Title: Under a Silent Sky
Author: Claudia Lehman
Major Themes: Waldensians, Bible Translation, Family Read-Alouds, Historical Fiction, Middle Ages History, Faith, Inspirational Fiction, Persecution
Synopsis: This powerful book tells the story of the Waldensians of the 13th century in an unforgettable way.
When I saw Under a Silent Sky in a catalog, I knew this was a book I wanted to read. I ended up reading it aloud to the children, even though parts of it are a bit much for very sensitive children. This is the kind of experience many followers of Jesus have had to endure throughout history, and it is good to hear about it from time to time.
A crowd was gathered around the door of a chapel in a small city in Thuringia, staring at an edict that had been tacked up there. No one could read—except a serf who happened along. Jurian read aloud the notice: The Waldenses were not going to be tolerated any longer. They were to be wiped out. He took the terrible news back home to the estate where he worked, and it put even more urgency into the Work he was doing. Could he complete the translation of the Bible into the local language before he was betrayed?
Lady Katerina begged her husband to protect his Waldensian serfs from Konrad von Marburg, who was behind the edict. He would not. What would happen to them? Would she ever find the courage to stand for the truth herself? When the leader of the Waldensians among the serfs on the estate was betrayed, was there any hope for him—or for the rest?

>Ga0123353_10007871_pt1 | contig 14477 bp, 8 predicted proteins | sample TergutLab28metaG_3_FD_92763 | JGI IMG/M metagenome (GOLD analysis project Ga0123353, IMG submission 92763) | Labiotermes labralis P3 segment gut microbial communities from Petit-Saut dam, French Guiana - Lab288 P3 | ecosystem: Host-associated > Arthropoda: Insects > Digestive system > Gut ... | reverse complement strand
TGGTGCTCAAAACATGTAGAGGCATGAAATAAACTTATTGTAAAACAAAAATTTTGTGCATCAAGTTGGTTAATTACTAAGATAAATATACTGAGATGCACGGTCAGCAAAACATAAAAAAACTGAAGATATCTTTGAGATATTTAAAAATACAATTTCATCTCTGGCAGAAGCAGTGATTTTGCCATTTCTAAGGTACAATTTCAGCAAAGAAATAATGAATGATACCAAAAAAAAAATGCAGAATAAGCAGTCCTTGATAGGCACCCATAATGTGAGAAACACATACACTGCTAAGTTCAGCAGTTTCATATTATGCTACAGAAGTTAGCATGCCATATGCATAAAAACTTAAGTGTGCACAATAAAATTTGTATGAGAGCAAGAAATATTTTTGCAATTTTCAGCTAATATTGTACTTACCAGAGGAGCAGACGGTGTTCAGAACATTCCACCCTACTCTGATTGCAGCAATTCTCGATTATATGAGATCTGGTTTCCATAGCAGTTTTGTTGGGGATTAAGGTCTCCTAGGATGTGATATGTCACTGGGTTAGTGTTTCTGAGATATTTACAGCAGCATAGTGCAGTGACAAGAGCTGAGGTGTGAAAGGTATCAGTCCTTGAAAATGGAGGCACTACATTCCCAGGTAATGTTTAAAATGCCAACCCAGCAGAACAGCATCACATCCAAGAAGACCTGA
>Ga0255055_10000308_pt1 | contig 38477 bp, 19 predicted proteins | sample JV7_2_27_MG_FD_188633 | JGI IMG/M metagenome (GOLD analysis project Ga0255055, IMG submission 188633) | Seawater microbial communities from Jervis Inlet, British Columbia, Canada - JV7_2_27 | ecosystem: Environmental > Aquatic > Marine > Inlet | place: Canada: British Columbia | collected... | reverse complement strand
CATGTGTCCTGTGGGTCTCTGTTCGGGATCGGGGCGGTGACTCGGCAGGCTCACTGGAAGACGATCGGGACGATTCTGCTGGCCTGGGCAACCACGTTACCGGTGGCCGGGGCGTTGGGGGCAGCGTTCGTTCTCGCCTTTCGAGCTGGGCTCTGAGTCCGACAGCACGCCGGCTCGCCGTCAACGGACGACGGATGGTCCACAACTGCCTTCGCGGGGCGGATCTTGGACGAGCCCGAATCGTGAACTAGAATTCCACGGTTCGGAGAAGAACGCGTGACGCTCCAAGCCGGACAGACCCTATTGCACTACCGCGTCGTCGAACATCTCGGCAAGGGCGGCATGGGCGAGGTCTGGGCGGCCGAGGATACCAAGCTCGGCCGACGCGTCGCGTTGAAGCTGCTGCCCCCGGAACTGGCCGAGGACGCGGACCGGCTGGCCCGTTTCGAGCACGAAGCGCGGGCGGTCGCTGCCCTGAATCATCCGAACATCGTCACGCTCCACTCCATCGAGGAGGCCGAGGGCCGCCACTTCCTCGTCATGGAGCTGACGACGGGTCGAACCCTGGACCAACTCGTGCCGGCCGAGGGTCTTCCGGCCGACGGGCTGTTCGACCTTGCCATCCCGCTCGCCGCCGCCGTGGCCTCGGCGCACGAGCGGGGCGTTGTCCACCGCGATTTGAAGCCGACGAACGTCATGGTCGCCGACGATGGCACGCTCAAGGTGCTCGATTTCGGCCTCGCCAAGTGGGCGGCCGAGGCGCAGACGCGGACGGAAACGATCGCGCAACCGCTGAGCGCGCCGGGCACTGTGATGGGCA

This story is incredibly gripping. There are a number of threads twisted together throughout the book, which kept our interest. I think the children were glad that the chapters are very long, since that meant they didn’t have to beg for “another chapter” so often! There were times when the tension got very high.
I found Under a Silent Sky to be the most historically accurate one I have read about the Waldensians. The others I’ve come across seemed to take modern-day Amish life and transport it to the Middle Ages. This one, however, seemed accurate as far as the daily life and conditions among the serfs. I consider this book valuable as historical fiction about the 1200s in Europe—but even more so as an encouragement to keep the faith. This book shows how God cares for His own and works in the lives of those who love Him. It is a very moving story, one that we won’t soon forget, and definitely among my top ten for the year.
WARNING: Chapters 13 and 15 describe torture. Chapters 16 and 20 describe people’s deaths.
Read Aloud—Ages 10 – 13, Family Read Alouds
Reading Independently—Ages 15 and Above, Adults